tumors were not available, refine the risk stratification and management TLS strategy in the new targeted therapy and immunotherapy era is necessary based on recent findings [2-5]. For patients with high burden of metastatic disease especially elderly cancer patients with extensive liver metastases, it is critical to monitor patients’ electrolytes and renal function at least weekly during the first cycle of systemic therapy.
Limitation of the Study
Our study has several limitations. Due to the inherent nature of retrospective studies, we were not able to fully assess factors such as individual patient’s performance status, and comorbid conditions that may impact the outcome of TLS. A larger sample size would also provide further insight into the stratification of risk of patients based on therapy type prior to TLS development and presence of rasburicase as an aggressive treatment option. Despite the limitations, the present study provides the most updated real world insight regarding the diagnosis and outcomes of TLS in patients with metastatic breast cancer. Our study will contribute to the evolving understanding of TLS in solid tumors and have implications for future cancer treatment paradigms in target therapy era.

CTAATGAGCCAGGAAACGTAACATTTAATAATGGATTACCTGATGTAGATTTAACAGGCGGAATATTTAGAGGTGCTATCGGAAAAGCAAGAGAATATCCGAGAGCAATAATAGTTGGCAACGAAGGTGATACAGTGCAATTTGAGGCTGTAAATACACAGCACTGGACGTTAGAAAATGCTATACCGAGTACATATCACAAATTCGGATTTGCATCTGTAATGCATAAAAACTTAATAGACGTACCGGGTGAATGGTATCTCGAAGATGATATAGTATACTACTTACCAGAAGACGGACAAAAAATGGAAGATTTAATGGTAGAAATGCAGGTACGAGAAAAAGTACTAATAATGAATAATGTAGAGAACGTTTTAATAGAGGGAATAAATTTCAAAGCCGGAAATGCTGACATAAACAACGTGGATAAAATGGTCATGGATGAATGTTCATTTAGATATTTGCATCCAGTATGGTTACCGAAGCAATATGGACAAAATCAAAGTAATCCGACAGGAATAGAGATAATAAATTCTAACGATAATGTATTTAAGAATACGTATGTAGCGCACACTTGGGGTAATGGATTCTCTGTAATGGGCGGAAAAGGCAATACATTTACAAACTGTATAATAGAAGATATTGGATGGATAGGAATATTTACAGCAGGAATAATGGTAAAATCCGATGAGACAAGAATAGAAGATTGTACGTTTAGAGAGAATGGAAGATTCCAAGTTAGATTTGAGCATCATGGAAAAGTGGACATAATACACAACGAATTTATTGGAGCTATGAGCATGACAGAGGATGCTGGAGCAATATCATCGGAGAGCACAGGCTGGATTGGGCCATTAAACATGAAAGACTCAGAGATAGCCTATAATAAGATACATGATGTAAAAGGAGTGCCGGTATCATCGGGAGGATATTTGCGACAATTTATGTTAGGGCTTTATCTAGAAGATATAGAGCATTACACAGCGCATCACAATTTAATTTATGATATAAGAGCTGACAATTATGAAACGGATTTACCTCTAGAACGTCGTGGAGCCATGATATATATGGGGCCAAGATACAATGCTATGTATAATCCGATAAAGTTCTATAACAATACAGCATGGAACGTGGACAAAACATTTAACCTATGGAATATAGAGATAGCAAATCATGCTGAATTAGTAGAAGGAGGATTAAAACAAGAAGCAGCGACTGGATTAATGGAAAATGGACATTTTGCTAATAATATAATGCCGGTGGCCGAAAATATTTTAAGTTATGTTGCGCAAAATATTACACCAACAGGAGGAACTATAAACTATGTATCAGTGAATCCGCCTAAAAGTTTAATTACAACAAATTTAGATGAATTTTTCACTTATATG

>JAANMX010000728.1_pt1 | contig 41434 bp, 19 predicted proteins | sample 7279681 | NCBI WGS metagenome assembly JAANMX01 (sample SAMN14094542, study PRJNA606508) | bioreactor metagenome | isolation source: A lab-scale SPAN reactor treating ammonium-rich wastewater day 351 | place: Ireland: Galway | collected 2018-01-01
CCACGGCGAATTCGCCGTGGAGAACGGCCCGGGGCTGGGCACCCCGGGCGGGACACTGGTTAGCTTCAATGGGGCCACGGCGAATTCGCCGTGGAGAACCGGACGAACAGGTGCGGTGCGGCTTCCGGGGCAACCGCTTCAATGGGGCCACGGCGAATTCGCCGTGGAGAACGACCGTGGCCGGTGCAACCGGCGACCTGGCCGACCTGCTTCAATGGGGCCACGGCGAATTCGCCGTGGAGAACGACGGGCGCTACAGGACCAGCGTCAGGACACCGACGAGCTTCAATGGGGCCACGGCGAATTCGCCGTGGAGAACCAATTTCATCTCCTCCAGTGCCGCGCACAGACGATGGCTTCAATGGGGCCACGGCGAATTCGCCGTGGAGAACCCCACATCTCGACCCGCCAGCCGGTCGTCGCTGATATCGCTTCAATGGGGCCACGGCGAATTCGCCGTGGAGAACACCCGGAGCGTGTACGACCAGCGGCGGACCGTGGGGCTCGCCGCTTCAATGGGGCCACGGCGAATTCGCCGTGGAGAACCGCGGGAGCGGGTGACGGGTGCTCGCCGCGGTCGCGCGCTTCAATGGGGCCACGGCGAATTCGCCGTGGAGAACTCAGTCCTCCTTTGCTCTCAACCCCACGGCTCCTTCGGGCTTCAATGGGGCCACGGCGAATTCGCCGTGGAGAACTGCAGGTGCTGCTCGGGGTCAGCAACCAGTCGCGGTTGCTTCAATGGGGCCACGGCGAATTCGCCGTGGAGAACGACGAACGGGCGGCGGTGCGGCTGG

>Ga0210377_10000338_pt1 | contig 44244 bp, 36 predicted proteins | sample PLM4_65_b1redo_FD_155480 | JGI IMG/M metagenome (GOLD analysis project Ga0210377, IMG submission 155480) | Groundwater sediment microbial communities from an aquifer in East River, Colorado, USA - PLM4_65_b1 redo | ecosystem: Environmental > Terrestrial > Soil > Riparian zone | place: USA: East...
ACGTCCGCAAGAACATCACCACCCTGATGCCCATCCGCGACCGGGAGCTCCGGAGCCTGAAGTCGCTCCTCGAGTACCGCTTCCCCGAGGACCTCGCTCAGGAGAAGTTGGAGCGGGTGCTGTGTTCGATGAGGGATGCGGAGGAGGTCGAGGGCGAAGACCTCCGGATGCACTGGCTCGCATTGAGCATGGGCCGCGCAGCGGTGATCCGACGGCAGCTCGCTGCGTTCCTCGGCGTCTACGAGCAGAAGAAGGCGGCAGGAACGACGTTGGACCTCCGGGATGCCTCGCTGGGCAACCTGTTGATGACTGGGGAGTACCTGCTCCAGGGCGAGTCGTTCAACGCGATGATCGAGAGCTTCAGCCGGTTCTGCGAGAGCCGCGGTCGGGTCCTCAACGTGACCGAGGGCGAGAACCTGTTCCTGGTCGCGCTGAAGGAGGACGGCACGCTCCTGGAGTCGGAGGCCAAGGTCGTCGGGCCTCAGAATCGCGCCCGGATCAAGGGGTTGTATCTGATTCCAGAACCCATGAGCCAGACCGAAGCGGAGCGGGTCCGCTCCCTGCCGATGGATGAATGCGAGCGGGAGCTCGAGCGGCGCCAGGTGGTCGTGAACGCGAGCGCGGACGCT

Our study highlights the life-threatening nature of TLS, a previously under-recognized oncologic emergency of breast cancer, especially in patients with extensive liver metastases. Emergency room physicians should consider TLS as a differential diagnosis when evaluating acute renal failure and electrolyte derangement in patients with metastatic breast cancer, especially in those with diffused liver metastases.
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Volume 4 Issue 1 January 2020